Articles | Volume 17, issue 12
Hydrol. Earth Syst. Sci., 17, 5127–5139, 2013

Special issue: Precipitation uncertainty and variability: observations, ensemble...

Hydrol. Earth Syst. Sci., 17, 5127–5139, 2013

Research article 18 Dec 2013

Research article | 18 Dec 2013

Large scale snow water equivalent status monitoring: comparison of different snow water products in the upper Colorado Basin

G. A. Artan1, J. P. Verdin2, and R. Lietzow2 G. A. Artan et al.
  • 1ASRC Federal InuTeq LLC, US Geological Survey (USGS) Earth Resources Observation and Science (EROS) Center, Sioux Falls, SD, USA
  • 2USGS Earth Resources Observation and Science (EROS) Center, Sioux Falls, SD, USA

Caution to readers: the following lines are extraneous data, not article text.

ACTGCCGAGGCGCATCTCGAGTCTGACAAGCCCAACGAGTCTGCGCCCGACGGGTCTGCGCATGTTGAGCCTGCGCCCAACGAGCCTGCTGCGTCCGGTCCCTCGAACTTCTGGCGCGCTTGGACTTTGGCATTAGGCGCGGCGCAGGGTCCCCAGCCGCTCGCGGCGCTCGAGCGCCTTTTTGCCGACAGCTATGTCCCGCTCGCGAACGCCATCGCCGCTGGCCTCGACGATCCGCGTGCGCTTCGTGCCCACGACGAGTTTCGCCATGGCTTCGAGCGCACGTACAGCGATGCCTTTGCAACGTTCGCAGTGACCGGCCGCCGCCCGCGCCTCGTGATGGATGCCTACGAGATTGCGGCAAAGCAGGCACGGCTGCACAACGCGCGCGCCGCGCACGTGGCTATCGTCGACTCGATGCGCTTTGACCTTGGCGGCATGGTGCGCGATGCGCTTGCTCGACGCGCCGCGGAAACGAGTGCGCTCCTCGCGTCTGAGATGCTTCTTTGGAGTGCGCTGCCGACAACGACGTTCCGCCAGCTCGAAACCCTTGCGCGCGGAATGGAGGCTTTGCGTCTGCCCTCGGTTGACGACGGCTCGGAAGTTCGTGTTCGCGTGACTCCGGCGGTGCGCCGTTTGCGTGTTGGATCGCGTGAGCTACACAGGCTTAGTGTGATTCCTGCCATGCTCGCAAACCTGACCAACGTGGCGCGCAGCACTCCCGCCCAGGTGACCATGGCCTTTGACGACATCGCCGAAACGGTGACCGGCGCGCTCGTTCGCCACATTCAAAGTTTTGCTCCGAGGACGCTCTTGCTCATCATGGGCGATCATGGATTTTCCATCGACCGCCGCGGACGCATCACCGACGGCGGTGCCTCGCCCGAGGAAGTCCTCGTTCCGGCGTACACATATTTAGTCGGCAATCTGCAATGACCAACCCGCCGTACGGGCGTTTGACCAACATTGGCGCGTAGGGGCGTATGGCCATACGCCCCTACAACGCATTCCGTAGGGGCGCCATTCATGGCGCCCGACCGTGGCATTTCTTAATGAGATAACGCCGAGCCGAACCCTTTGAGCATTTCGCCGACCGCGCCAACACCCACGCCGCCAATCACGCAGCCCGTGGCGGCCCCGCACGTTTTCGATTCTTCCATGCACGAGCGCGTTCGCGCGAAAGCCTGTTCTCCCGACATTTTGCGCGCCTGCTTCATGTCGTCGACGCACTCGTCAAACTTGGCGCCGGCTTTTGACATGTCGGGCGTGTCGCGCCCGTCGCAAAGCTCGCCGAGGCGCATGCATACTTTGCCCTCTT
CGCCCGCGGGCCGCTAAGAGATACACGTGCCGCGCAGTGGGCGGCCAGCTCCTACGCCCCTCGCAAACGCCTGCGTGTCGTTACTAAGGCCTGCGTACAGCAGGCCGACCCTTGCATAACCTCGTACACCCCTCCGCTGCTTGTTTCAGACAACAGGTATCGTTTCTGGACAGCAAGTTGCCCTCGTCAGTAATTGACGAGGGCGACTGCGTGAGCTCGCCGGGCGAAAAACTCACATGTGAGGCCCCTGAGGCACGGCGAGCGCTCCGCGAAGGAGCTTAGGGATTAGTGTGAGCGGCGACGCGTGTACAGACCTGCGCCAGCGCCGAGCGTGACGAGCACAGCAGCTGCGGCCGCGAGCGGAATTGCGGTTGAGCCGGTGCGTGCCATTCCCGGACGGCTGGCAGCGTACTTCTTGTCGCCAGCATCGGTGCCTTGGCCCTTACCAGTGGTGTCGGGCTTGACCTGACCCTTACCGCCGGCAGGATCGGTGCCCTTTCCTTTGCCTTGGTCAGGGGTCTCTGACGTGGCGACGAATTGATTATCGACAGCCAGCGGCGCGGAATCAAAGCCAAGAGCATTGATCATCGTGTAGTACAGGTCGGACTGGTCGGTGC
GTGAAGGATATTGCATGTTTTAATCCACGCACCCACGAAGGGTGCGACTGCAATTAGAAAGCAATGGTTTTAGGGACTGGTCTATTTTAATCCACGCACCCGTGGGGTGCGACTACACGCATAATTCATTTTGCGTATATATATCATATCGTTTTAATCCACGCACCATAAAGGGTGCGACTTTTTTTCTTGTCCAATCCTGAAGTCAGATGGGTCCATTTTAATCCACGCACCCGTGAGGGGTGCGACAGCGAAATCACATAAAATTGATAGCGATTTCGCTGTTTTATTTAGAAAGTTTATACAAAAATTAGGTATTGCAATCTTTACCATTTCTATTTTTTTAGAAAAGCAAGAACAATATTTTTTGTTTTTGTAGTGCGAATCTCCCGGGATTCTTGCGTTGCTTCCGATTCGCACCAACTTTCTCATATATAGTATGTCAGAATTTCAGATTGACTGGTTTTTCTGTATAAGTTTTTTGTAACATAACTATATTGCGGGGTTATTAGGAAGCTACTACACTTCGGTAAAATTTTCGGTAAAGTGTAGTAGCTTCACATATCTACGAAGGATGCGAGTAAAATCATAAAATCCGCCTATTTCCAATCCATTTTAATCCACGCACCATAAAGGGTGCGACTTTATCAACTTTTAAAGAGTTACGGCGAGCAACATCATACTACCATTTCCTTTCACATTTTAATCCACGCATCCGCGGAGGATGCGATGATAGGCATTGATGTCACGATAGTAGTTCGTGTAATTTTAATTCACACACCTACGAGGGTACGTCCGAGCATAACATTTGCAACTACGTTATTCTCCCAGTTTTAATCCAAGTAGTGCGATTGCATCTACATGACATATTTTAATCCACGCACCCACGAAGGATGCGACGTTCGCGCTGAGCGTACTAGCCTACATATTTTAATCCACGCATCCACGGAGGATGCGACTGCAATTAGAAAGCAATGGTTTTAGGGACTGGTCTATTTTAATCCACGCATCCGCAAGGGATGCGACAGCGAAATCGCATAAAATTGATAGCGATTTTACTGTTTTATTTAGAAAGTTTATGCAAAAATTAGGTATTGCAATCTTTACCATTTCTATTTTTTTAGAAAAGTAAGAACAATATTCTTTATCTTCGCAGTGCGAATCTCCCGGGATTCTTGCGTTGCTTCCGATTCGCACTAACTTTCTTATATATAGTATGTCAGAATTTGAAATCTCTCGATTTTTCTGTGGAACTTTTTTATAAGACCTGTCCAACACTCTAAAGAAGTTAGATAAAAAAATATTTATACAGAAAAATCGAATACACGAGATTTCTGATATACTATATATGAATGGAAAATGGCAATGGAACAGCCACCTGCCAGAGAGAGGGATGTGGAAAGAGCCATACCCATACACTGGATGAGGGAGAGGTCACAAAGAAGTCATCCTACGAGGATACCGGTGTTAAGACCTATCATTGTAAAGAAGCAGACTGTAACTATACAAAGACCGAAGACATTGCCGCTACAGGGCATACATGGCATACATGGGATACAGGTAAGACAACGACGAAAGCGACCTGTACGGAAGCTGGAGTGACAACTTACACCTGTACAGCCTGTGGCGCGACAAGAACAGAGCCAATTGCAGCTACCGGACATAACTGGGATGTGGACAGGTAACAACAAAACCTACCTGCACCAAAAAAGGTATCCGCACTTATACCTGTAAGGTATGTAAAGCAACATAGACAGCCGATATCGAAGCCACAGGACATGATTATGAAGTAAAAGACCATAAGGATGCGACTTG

Abstract. We illustrate the ability to monitor the status of snow water content over large areas by using a spatially distributed snow accumulation and ablation model that uses data from a weather forecast model in the upper Colorado Basin. The model was forced with precipitation fields from the National Weather Service (NWS) Multi-sensor Precipitation Estimator (MPE) and the Tropical Rainfall Measuring Mission (TRMM) data-sets; remaining meteorological model input data were from NOAA's Global Forecast System (GFS) model output fields. The simulated snow water equivalent (SWE) was compared to SWEs from the Snow Data Assimilation System (SNODAS) and SNOwpack TELemetry system (SNOTEL) over a region of the western US that covers parts of the upper Colorado Basin. We also compared the SWE product estimated from the special sensor microwave imager (SSM/I) and scanning multichannel microwave radiometer (SMMR) to the SNODAS and SNOTEL SWE data-sets. Agreement between the spatial distributions of the simulated SWE with MPE data was high with both SNODAS and SNOTEL. Model-simulated SWE with TRMM precipitation and SWE estimated from the passive microwave imagery were not significantly correlated spatially with either SNODAS or the SNOTEL SWE. Average basin-wide SWE simulated with the MPE and the TRMM data were highly correlated with both SNODAS (r = 0.94 and r = 0.64; d.f. = 14 – d.f. = degrees of freedom) and SNOTEL (r = 0.93 and r = 0.68; d.f. = 14). The SWE estimated from the passive microwave imagery was significantly correlated with the SNODAS SWE (r = 0.55, d.f. = 9, p = 0.05) but was not significantly correlated with the SNOTEL-reported SWE values (r = 0.45, d.f. = 9, p = 0.05).The results indicate the applicability of the snow energy balance model for monitoring snow water content at regional scales when coupled with meteorological data of acceptable quality. The two snow water contents from the microwave imagery (SMMR and SSM/I) and the Utah Energy Balance forced with the TRMM precipitation data were found to be unreliable sources for mapping SWE in the study area; both data sets lacked discernible variability of snow water content between sites as seen in the SNOTEL and SNODAS SWE data. This study will contribute to better understanding the adequacy of data from weather forecast models, TRMM, and microwave imagery for monitoring status of the snow water content.